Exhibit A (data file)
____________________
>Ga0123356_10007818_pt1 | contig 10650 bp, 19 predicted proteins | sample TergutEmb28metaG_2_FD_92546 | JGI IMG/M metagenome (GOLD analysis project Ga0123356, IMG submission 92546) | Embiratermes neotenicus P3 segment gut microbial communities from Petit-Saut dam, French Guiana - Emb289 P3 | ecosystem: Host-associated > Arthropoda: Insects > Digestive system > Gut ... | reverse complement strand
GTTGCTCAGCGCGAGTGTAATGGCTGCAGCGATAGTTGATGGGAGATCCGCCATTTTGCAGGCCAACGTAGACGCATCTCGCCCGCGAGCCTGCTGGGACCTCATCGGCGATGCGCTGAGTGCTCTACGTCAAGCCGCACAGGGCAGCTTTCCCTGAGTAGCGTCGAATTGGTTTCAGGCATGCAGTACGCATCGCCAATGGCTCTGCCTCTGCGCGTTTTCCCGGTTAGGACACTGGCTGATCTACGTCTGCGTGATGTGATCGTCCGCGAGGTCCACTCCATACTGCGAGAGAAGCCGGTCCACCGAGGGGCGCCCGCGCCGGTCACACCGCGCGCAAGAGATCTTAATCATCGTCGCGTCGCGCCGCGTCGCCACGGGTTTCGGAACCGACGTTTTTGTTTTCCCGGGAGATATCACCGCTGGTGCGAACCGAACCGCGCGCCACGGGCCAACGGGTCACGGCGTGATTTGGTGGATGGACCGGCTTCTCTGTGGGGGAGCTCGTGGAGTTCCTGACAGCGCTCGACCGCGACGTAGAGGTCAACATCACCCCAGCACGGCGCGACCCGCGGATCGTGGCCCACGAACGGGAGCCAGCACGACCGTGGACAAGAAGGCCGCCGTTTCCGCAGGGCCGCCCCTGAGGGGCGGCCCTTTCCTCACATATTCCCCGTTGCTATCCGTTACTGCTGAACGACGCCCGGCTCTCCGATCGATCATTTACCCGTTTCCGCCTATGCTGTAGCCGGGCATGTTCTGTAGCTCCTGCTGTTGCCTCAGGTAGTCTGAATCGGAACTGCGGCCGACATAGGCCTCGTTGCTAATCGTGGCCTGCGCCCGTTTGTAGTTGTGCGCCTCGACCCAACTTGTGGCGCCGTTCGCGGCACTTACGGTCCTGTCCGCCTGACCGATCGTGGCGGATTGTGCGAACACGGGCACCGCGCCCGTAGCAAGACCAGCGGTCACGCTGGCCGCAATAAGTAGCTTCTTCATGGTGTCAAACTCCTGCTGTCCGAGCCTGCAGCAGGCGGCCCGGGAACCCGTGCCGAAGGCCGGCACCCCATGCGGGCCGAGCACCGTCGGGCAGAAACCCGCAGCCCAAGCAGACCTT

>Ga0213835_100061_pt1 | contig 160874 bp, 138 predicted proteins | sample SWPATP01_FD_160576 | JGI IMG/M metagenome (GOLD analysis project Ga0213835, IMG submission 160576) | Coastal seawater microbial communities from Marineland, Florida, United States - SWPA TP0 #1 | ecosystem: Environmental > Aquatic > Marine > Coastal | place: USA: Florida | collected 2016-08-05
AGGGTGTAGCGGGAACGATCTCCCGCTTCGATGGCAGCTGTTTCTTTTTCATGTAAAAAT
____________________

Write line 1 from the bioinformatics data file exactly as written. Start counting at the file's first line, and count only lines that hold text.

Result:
>Ga0123356_10007818_pt1 | contig 10650 bp, 19 predicted proteins | sample TergutEmb28metaG_2_FD_92546 | JGI IMG/M metagenome (GOLD analysis project Ga0123356, IMG submission 92546) | Embiratermes neotenicus P3 segment gut microbial communities from Petit-Saut dam, French Guiana - Emb289 P3 | ecosystem: Host-associated > Arthropoda: Insects > Digestive system > Gut ... | reverse complement strand